Combatting Sedentary Behavior in Youth: A Vital Step Towards Heart Health

A Vital Step Towards Heart Health
A Vital Step Towards Heart Health

United States – Those children and teenagers who are sitting all day on the couch eventually may overwork their hearts with the risk of having an attack, stroke, or even death sooner.

The Heart of the Matter

Researchers showed that, among others, sedentary behavior contributed up to 40% to the total increase in heart size between 17 and 24 years, as reported by HealthDay.

Additionally, they discovered that a bigger heart was associated with exercise deficiencies rather than other factors like obesity or high blood pressure.

The inactivity of young people during youth is an alarming statistic that researcher Andrew Agbaje alerted about in his news release. The guy is an associate professor of clinical epidemiology and child health at the University of Eastern Finland in Kuopio.

“There is growing evidence that childhood sedentariness is a health threat that has to be taken seriously,” he said.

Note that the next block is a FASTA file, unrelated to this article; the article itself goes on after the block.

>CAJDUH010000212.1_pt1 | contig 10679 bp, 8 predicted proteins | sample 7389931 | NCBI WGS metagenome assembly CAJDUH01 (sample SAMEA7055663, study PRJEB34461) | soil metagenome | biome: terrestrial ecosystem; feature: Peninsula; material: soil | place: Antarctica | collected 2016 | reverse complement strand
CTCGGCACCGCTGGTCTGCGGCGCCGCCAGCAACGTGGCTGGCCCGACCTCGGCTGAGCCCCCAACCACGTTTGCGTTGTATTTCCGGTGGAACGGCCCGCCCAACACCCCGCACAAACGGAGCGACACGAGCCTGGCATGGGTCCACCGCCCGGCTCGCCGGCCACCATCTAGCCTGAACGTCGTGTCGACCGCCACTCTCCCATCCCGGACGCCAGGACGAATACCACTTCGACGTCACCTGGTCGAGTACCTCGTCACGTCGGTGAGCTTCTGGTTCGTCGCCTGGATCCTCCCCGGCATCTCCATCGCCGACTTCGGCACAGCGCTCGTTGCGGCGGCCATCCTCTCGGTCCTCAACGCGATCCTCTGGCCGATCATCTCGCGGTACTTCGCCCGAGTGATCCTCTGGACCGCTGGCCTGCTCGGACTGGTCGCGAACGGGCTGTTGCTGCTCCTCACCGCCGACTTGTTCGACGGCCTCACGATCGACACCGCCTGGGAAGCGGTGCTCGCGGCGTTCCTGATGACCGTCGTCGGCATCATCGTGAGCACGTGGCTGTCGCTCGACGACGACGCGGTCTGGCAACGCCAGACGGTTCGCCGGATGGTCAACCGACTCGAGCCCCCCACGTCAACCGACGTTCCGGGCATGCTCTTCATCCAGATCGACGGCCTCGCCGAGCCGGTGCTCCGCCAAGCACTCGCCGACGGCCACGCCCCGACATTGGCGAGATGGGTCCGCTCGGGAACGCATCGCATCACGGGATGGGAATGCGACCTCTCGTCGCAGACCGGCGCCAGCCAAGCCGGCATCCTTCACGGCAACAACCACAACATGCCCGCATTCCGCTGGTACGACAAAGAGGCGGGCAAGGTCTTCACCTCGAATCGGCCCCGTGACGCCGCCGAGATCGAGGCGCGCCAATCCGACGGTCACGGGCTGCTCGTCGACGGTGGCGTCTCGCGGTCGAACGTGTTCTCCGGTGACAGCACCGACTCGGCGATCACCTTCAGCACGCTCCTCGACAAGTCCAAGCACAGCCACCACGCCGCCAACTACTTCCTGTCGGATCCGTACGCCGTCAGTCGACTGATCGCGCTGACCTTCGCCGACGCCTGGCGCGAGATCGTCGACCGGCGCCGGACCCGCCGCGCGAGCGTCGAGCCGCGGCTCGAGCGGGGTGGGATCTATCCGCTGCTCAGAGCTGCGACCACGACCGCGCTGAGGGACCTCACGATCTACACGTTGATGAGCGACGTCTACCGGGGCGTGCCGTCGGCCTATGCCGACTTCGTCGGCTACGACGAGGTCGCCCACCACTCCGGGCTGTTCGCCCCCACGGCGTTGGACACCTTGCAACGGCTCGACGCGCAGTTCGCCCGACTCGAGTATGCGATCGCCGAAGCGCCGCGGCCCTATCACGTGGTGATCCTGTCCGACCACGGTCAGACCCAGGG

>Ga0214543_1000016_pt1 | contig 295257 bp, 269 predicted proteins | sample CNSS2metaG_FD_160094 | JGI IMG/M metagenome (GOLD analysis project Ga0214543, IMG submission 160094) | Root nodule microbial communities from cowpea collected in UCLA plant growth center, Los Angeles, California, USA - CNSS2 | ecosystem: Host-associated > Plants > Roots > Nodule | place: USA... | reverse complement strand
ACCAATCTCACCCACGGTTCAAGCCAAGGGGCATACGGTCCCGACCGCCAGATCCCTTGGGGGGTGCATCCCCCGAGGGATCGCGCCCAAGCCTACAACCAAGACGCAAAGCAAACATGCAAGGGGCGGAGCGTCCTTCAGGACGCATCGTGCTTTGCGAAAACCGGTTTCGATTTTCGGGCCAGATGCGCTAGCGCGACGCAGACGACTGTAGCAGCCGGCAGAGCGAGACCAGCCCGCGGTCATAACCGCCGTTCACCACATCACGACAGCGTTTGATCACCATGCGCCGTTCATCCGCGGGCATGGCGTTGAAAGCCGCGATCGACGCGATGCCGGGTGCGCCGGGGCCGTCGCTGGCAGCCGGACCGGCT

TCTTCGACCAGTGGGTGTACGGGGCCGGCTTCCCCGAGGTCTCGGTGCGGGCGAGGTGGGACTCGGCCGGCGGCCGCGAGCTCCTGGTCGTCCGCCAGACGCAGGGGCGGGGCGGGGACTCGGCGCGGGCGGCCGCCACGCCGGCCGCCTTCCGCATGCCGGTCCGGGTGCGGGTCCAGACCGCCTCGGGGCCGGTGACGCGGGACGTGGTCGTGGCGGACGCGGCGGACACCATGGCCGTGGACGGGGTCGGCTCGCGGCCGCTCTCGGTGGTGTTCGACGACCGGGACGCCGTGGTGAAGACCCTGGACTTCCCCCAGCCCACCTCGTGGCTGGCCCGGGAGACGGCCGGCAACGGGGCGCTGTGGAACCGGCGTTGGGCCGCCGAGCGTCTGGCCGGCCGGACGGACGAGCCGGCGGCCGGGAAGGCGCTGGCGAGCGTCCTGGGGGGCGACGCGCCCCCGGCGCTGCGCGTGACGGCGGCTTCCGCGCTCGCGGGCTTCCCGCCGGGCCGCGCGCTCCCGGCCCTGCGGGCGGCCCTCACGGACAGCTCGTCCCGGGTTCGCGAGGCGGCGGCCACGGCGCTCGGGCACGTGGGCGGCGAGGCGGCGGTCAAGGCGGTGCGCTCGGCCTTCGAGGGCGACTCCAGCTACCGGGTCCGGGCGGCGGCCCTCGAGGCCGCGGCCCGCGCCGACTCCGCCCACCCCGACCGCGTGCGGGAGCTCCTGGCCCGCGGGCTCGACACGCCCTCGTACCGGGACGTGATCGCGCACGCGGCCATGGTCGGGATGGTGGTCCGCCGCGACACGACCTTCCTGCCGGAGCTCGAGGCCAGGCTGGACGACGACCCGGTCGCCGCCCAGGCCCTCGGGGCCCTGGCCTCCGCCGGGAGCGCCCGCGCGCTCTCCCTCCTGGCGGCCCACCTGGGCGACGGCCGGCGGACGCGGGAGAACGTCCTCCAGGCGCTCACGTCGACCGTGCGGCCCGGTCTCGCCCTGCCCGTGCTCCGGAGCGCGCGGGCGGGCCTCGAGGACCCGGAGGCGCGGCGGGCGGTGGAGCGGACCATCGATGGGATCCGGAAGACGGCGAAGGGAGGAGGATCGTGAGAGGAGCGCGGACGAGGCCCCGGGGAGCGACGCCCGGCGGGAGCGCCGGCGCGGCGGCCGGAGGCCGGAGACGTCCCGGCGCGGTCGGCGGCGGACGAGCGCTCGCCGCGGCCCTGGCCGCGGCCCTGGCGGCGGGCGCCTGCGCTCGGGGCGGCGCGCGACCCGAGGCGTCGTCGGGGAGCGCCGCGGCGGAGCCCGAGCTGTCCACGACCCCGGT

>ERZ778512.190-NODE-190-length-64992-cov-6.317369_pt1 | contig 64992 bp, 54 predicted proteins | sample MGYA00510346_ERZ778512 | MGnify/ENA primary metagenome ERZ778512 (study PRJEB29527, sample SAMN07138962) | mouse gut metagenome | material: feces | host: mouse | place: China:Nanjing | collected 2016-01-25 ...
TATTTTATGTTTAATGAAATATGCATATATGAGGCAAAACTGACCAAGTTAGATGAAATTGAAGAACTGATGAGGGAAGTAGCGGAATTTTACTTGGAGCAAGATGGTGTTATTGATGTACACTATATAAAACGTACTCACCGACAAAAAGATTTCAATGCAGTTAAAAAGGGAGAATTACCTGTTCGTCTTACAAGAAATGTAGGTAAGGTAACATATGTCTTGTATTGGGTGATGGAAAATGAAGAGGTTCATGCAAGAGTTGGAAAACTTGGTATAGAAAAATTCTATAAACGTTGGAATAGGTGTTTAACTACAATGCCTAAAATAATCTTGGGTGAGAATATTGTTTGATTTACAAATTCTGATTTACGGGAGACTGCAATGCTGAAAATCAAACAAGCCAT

The Role of Physical Activity

However, researchers found that children who regularly engaged in light exercise cut the increase in their heart mass to 49%.

“Light physical activity is an effective antidote to sedentariness. It is easy to accumulate three to four hours of light physical activity daily,” Agbaje said.

Instruction examples include playing games outdoors, walking the dog, running errands, going to the stores on foot or on a bike, walking, cycling, and playing basketball, soccer, golf, and frisbee casually; planting trees or having a picnic at the park is also good exercise.

Strengthening Hearts Through Exercise

The kids who did cardio exercises more often rose in their cardio capability and heart mass by over 5%, which was because the exercise strengthened the heart muscle.

Study Methodology and Findings

For the study, researchers followed 1697 English youth aged between 11 and 24 until 24. Participants were fitted with motion-tracking devices at their waist belts for 4 to 7 days at the ages of 11, 15, and 24 to determine their physical activity.

In the beginning, children already spent more than six hours each day in sedentary activities.  Ultimately, these activities took them almost nine hours of their day, as reported by HealthDay.

Subjects were all undergone echocardiograms at the age of 17 and 24 in order to find their heart anatomy and function.